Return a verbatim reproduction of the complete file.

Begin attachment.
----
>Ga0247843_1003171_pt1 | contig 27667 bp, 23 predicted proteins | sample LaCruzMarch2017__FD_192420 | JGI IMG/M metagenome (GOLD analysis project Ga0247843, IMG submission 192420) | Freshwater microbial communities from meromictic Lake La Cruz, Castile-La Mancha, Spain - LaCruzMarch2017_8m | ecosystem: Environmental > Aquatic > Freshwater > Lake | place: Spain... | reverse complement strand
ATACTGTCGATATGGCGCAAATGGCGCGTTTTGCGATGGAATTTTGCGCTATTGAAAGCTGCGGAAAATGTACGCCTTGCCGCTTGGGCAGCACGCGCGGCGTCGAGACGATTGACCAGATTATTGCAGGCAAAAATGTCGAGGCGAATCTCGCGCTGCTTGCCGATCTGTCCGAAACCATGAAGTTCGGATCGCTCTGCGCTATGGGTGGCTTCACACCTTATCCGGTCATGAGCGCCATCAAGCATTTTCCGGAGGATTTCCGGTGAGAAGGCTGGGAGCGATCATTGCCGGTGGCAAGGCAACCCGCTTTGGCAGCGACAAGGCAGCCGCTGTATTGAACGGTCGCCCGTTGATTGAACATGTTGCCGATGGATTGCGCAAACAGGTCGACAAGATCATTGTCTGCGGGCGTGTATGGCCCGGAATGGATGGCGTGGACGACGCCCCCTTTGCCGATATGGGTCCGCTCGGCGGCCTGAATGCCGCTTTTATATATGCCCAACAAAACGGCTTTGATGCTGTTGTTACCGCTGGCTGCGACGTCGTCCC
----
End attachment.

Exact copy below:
>Ga0247843_1003171_pt1 | contig 27667 bp, 23 predicted proteins | sample LaCruzMarch2017__FD_192420 | JGI IMG/M metagenome (GOLD analysis project Ga0247843, IMG submission 192420) | Freshwater microbial communities from meromictic Lake La Cruz, Castile-La Mancha, Spain - LaCruzMarch2017_8m | ecosystem: Environmental > Aquatic > Freshwater > Lake | place: Spain... | reverse complement strand
ATACTGTCGATATGGCGCAAATGGCGCGTTTTGCGATGGAATTTTGCGCTATTGAAAGCTGCGGAAAATGTACGCCTTGCCGCTTGGGCAGCACGCGCGGCGTCGAGACGATTGACCAGATTATTGCAGGCAAAAATGTCGAGGCGAATCTCGCGCTGCTTGCCGATCTGTCCGAAACCATGAAGTTCGGATCGCTCTGCGCTATGGGTGGCTTCACACCTTATCCGGTCATGAGCGCCATCAAGCATTTTCCGGAGGATTTCCGGTGAGAAGGCTGGGAGCGATCATTGCCGGTGGCAAGGCAACCCGCTTTGGCAGCGACAAGGCAGCCGCTGTATTGAACGGTCGCCCGTTGATTGAACATGTTGCCGATGGATTGCGCAAACAGGTCGACAAGATCATTGTCTGCGGGCGTGTATGGCCCGGAATGGATGGCGTGGACGACGCCCCCTTTGCCGATATGGGTCCGCTCGGCGGCCTGAATGCCGCTTTTATATATGCCCAACAAAACGGCTTTGATGCTGTTGTTACCGCTGGCTGCGACGTCGTCCC